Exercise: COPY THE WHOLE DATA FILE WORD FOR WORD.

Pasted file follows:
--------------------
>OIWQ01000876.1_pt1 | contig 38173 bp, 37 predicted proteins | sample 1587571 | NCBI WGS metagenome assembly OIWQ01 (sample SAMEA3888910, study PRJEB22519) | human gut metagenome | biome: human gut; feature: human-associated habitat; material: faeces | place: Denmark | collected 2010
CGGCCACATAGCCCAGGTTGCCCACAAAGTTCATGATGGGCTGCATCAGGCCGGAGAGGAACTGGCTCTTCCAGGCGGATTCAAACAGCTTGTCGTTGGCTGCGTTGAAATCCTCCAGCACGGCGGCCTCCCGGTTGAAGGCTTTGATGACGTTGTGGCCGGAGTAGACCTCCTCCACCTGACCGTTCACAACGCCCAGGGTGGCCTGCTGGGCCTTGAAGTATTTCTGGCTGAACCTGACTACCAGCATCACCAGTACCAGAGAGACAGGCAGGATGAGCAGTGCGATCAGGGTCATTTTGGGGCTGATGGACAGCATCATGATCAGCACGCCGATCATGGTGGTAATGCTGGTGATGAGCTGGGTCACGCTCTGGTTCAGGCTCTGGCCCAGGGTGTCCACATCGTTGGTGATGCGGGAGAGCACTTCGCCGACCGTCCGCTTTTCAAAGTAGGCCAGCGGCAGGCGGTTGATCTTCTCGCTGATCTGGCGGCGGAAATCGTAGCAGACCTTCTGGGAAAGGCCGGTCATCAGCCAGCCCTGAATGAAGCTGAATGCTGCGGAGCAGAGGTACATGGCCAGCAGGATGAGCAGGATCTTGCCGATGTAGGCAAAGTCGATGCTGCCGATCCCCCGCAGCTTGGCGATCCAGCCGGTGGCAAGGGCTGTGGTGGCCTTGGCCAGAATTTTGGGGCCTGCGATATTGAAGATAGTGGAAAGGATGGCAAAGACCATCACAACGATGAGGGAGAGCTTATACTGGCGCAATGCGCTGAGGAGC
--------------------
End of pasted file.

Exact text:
>OIWQ01000876.1_pt1 | contig 38173 bp, 37 predicted proteins | sample 1587571 | NCBI WGS metagenome assembly OIWQ01 (sample SAMEA3888910, study PRJEB22519) | human gut metagenome | biome: human gut; feature: human-associated habitat; material: faeces | place: Denmark | collected 2010
CGGCCACATAGCCCAGGTTGCCCACAAAGTTCATGATGGGCTGCATCAGGCCGGAGAGGAACTGGCTCTTCCAGGCGGATTCAAACAGCTTGTCGTTGGCTGCGTTGAAATCCTCCAGCACGGCGGCCTCCCGGTTGAAGGCTTTGATGACGTTGTGGCCGGAGTAGACCTCCTCCACCTGACCGTTCACAACGCCCAGGGTGGCCTGCTGGGCCTTGAAGTATTTCTGGCTGAACCTGACTACCAGCATCACCAGTACCAGAGAGACAGGCAGGATGAGCAGTGCGATCAGGGTCATTTTGGGGCTGATGGACAGCATCATGATCAGCACGCCGATCATGGTGGTAATGCTGGTGATGAGCTGGGTCACGCTCTGGTTCAGGCTCTGGCCCAGGGTGTCCACATCGTTGGTGATGCGGGAGAGCACTTCGCCGACCGTCCGCTTTTCAAAGTAGGCCAGCGGCAGGCGGTTGATCTTCTCGCTGATCTGGCGGCGGAAATCGTAGCAGACCTTCTGGGAAAGGCCGGTCATCAGCCAGCCCTGAATGAAGCTGAATGCTGCGGAGCAGAGGTACATGGCCAGCAGGATGAGCAGGATCTTGCCGATGTAGGCAAAGTCGATGCTGCCGATCCCCCGCAGCTTGGCGATCCAGCCGGTGGCAAGGGCTGTGGTGGCCTTGGCCAGAATTTTGGGGCCTGCGATATTGAAGATAGTGGAAAGGATGGCAAAGACCATCACAACGATGAGGGAGAGCTTATACTGGCGCAATGCGCTGAGGAGC